Have no fear, Black people are here.

Many people ask where would someone find Black folks in Austin. Due to gentrification and the high cost of living, the Black exodus from Austin proper has significantly changed the landscape of Austin. Only recently has there been an uptick in the number of Blacks in Austin to reverse the tide. Many of us moved out to the suburbs into Manor, Round Rock, Pflugerville, and Del Valle although we continue to remain in Austin scattered throughout the city and surviving in historical enclaves holding on tight.

Unbeknownst to many people, Black entrepreneurs thrive locally. Austin has been one of the highest ranked among the best cities for Black-owned businesses. Additionally, the Urban League, NAACP, and Black Chamber of Commerce are major forces here. Huston-Tillotson University, a historically Black university, has increasingly served in leadership and as a community partner as well as several Black churches, and leaders from local associations for Black accountants, MBAs, public administrators, engineers, and sororities and fraternities.

Within the last five years, a bumper crop of local community advocates have stepped to the plate on a variety of issues including Chas MooreAustin Justice Coalition; Meme StylesMeasure AustinFatima MannCounter Balance: ATX; and Margaret HauleAustin Black Lives Matter to name a few. Each organization works with a culturally diverse and committed community of co-conspirators.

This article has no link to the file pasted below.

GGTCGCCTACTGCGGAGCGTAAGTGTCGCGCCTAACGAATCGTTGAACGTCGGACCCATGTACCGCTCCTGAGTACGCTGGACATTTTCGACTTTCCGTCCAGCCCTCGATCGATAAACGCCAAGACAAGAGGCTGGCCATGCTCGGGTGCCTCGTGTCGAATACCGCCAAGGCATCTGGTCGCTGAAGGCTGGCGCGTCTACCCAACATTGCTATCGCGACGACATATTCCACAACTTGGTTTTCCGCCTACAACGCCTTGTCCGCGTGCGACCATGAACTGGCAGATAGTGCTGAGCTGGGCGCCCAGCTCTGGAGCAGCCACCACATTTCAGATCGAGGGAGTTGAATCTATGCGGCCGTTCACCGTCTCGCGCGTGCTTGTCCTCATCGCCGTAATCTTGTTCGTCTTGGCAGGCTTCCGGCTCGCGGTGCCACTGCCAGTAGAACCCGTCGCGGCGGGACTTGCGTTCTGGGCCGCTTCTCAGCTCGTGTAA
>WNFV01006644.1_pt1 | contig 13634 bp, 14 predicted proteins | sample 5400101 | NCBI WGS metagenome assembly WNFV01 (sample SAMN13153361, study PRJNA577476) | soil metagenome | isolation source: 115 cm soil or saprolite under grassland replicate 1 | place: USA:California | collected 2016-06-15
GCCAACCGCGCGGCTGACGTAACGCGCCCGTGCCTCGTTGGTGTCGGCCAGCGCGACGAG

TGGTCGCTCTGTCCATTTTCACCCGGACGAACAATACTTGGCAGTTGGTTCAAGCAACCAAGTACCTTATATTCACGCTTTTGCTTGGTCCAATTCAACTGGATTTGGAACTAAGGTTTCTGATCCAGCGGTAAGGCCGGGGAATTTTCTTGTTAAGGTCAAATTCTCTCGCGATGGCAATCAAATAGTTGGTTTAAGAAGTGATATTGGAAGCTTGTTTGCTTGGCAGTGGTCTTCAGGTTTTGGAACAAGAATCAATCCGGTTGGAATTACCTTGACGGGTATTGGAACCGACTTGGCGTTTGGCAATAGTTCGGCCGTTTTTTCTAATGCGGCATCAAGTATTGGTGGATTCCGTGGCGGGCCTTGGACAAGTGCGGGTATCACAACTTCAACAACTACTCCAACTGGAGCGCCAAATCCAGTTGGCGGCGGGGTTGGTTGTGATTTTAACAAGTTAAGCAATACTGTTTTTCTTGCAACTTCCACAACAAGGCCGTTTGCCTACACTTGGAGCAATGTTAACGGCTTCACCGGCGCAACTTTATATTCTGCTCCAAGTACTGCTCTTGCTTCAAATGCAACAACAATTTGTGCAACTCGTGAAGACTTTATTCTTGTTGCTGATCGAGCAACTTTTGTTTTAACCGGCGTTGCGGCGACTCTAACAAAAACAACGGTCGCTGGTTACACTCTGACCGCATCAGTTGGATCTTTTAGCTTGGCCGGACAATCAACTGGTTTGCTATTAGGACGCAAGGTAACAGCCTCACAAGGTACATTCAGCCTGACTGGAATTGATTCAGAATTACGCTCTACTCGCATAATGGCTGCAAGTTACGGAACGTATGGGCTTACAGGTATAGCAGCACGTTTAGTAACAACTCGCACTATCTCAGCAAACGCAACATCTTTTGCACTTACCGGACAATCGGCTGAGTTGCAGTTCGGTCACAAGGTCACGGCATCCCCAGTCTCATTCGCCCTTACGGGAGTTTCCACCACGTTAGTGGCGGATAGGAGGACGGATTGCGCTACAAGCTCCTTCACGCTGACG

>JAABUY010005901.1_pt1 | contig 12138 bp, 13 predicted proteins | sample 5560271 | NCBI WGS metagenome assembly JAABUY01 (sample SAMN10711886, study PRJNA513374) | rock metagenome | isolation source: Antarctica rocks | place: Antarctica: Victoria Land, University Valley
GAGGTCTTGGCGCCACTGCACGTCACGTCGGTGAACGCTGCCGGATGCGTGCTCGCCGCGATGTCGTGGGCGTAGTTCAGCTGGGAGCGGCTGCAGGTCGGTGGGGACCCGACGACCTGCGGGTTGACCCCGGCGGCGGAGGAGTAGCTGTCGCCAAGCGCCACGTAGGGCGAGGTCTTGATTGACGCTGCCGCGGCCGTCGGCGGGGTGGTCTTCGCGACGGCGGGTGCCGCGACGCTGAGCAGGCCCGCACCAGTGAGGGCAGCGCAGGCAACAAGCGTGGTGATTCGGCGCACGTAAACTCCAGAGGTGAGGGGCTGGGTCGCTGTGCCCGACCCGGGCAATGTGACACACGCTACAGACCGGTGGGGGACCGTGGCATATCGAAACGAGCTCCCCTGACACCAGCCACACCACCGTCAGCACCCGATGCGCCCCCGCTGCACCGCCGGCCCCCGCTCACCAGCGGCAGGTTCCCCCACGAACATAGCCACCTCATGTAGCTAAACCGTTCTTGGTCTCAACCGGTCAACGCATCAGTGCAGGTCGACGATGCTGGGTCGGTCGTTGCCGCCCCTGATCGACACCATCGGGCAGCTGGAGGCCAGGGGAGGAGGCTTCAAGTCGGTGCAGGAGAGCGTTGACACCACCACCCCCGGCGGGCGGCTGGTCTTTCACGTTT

We’re here knocking on and kicking down the door of opportunity

There are several other notable Black Austinites. Fellow Prairie View A&M University Alum, Anita C. Roberts recently published Achievement in Black Austin, an anthology of images and stories celebrating African American accomplishments. Listed among the pages include a successful eleven year old social entrepreneur, a former Texas Supreme Court Justice, and local elected officials. Michael Gibson, chairman of EBONY media operations and publisher of Ebony Magazine, is a long time Black Austinite. Robert Smith, Chairman and CEO for Vista Equity Partners, is a local billionaire private equity investor and listed on Forbes’ richest Americans.

For larger metropolitan cities with a larger Black critical mass, Black Austin’s accomplishments are noteworthy and should attract financial investment and cultural capital needed for our city to prosper. Don’t sleep on Black Austin. We’re here knocking on and kicking down the door of opportunity. But, our work is not done.

Don’t sleep on Black Austin.

Photo by Salihah Barnett